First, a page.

Soldiers on Style Front; as the Army Battles to Dispel the Stereotype of Military Women as Being a Cross between GI Jane and Private Benjamin

Daily Mail (London), July 27, 2000 | Go to article overview

Soldiers on Style Front; as the Army Battles to Dispel the Stereotype of Military Women as Being a Cross between GI Jane and Private Benjamin


IT IS physically gruelling, often humiliating, short on privacy and intolerant of femininity - in short, no place for a woman.

The Army has long since laboured under this possibly deserved public image.

But in recent months it has begun to fight back.

In an effort to dispel such stereotypes, the Army has agreed to allow BBC cameras into the Royal Military College, Sandhurst, to film Guns and Roses, a fly-onthe-wall documentary following the fortunes of a group of female officer cadets.

But what awaits the women who march through their passing-out parade?

The Scottish Daily Mail spoke to three female officers to find out why, with a world of freedom ahead of them, they opted for a regimented existence.

'I'M A Glasgow girl, born and bred.

I went to school in Glasgow, studied law at Glasgow University and did my traineeship in Glasgow 'The furthest afield I looked to be going was when I was offered a job in a legal firm in Falkirk at the age of 24 - so I suppose joining the army came as a bit of a surprise to everyone.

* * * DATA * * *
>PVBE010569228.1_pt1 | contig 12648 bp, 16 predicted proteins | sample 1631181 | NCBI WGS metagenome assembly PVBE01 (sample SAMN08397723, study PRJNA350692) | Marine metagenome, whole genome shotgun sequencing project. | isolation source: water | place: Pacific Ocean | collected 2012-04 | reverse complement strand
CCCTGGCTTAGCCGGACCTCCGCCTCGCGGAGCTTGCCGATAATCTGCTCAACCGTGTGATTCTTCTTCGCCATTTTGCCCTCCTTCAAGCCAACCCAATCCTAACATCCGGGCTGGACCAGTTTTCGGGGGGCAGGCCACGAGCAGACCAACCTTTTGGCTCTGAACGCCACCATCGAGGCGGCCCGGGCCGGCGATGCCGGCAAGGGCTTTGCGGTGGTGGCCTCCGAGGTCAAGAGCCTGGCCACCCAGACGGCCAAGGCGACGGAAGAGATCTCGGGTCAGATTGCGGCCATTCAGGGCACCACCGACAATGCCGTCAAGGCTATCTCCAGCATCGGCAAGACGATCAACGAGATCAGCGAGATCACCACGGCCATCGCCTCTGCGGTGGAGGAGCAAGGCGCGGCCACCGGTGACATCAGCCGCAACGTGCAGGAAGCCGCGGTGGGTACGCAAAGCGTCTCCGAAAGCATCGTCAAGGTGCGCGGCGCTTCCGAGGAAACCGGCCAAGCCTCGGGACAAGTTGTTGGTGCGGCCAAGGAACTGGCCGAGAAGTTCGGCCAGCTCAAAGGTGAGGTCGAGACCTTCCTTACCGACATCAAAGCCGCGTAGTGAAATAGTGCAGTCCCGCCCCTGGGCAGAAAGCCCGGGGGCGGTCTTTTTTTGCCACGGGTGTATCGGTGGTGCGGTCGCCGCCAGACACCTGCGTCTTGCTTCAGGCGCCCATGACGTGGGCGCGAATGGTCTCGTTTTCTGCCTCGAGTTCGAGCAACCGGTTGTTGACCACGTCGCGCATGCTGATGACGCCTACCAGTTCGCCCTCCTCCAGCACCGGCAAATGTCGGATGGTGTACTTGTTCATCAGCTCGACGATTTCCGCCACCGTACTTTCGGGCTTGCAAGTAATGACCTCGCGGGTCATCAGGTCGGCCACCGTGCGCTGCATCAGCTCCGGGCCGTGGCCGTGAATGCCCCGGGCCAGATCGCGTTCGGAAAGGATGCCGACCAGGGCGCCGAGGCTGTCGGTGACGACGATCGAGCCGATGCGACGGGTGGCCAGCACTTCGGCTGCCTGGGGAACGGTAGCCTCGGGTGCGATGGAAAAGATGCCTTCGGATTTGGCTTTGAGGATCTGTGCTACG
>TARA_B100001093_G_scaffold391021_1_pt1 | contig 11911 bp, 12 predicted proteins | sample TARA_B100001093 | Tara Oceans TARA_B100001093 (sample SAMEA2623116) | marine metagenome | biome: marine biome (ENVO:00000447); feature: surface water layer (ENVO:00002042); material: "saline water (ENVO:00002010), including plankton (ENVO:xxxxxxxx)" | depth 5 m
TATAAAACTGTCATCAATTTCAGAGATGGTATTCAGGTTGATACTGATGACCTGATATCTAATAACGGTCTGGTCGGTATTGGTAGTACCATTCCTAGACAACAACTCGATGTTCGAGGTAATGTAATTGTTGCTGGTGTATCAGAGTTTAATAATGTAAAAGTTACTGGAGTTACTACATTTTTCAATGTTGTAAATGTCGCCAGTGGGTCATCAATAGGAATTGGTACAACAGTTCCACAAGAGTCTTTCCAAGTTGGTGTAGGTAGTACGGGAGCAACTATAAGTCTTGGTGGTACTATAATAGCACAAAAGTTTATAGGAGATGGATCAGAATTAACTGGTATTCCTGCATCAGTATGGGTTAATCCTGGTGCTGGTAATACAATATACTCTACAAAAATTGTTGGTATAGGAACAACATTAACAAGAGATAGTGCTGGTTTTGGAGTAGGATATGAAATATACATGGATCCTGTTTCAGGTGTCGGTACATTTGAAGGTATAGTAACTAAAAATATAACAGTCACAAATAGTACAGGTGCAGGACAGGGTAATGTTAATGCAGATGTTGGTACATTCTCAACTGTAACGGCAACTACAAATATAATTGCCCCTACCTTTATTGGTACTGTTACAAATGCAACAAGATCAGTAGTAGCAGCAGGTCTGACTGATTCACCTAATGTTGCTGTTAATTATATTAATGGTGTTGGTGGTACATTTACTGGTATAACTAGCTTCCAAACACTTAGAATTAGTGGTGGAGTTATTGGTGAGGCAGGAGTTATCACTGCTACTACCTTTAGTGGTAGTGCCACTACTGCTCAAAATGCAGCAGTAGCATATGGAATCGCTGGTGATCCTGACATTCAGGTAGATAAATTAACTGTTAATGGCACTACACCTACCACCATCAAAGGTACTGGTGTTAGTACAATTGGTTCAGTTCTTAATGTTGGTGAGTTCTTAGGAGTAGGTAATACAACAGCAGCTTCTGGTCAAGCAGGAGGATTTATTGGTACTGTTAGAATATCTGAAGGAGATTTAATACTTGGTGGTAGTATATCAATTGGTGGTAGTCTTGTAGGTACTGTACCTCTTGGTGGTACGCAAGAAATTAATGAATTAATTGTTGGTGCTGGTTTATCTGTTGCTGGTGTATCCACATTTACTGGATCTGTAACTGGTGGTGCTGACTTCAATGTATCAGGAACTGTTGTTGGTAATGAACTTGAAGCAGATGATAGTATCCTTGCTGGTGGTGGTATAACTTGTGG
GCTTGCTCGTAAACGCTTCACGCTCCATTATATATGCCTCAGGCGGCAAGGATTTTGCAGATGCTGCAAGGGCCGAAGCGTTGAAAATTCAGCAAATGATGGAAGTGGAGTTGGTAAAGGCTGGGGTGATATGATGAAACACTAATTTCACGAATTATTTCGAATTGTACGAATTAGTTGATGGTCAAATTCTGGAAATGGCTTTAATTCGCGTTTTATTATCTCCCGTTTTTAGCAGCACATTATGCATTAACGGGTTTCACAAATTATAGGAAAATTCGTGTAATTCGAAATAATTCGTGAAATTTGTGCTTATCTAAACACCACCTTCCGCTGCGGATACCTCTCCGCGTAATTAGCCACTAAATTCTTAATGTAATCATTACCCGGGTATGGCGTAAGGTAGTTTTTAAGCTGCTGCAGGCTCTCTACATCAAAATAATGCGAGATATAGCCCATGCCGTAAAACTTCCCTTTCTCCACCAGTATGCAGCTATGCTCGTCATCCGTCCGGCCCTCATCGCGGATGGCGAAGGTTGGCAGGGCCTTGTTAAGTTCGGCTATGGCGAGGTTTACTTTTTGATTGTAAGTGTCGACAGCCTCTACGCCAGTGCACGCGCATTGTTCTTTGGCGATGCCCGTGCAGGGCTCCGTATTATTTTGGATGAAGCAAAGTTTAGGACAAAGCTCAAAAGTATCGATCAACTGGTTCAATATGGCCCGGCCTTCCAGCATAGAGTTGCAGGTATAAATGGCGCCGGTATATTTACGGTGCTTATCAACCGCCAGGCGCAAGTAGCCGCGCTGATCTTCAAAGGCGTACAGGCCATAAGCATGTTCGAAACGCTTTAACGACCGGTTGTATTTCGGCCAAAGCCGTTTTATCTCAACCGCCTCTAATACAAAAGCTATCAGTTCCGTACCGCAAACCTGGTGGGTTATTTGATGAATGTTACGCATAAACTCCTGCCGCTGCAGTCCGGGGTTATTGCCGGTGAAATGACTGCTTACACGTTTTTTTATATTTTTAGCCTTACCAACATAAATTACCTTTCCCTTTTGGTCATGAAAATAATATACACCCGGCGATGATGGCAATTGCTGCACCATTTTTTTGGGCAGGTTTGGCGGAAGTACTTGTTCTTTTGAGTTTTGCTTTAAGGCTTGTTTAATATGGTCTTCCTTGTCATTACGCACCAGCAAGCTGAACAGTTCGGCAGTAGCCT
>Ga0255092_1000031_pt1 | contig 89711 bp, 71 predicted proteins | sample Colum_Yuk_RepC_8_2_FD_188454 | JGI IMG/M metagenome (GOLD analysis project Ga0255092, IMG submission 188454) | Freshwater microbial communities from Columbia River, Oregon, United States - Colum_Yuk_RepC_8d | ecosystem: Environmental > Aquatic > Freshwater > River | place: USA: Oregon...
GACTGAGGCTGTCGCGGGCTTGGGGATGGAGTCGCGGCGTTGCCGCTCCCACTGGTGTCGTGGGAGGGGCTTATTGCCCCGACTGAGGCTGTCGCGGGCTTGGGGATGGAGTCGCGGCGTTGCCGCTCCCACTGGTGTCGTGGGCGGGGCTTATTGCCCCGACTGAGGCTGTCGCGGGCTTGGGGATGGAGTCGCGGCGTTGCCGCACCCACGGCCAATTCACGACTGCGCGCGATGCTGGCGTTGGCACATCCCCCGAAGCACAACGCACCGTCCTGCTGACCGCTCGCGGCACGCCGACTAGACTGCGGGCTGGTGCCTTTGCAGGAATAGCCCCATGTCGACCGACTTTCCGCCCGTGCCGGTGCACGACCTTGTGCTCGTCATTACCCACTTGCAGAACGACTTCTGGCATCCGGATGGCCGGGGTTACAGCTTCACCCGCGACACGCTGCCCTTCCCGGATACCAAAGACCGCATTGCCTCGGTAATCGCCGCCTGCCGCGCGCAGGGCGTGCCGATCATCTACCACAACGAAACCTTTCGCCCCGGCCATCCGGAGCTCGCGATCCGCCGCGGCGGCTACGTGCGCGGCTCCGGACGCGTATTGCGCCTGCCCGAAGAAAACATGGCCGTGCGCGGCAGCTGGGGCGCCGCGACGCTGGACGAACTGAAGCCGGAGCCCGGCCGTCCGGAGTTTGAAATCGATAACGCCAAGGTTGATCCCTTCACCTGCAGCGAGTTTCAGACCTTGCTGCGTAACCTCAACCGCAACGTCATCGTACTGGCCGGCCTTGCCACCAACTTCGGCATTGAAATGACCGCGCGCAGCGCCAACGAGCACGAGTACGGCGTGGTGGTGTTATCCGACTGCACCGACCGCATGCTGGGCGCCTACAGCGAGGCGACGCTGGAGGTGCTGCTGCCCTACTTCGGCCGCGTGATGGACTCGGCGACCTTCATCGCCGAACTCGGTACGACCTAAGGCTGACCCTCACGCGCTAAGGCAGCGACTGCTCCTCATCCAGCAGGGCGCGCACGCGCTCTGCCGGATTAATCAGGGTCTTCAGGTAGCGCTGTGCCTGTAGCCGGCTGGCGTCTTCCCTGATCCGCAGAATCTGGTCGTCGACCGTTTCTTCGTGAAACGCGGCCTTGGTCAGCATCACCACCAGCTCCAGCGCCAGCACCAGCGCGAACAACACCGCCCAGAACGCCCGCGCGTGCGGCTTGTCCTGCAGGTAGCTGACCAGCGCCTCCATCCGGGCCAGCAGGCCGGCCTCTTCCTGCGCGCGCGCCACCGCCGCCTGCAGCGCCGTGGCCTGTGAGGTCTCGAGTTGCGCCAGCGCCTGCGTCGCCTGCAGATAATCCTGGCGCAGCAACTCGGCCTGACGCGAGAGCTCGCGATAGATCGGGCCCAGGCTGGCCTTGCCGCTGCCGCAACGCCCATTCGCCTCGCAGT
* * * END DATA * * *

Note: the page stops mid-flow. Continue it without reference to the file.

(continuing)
'It was my dad who gave me the idea. He saw an advert in a paper saying: 'Lawyers needed to defend their country.' I thought it sounded a bit of a giggle, so I applied.

'The selection process lasted three days and involved interviews and mental and physical exercises. When I learned I'd been accepted, I was thrilled and a bit daunted. I had no military experience. With my dad the manager of a grocer shop, my mum a pharmacist and my brother a corporate banker, there was no background experience either.

'The training I did at Sandhurst was pretty much the shortest officer training you get - the Professionally Qualified Officers Course. It's basically an introduction to the Regular Officers Course and lasts three weeks. You get a taste of army life and begin to understand what it's about.

'At the outset, I must admit I wondered what I could get out of three weeks - it seemed such a short time.

But it's intensive and very cohesive. I made friends on that course who I still have. It has certainly provided me with a lot of good memories.

'After that there is a training in military law, which lasts four weeks. In my first year of service, I did a three-month attachment with the First Battalion, Royal Regiment of Wales n Northern Ireland to give me a deeper knowledge of army life. …

The rest of this article is only available to active members of Questia

Already a member? Log in now.

Notes for this article

Add a new note
If you are trying to select text to create highlights or citations, remember that you must now click or tap on the first word, and then click or tap on the last word.
One moment ...
Default project is now your active project.
Project items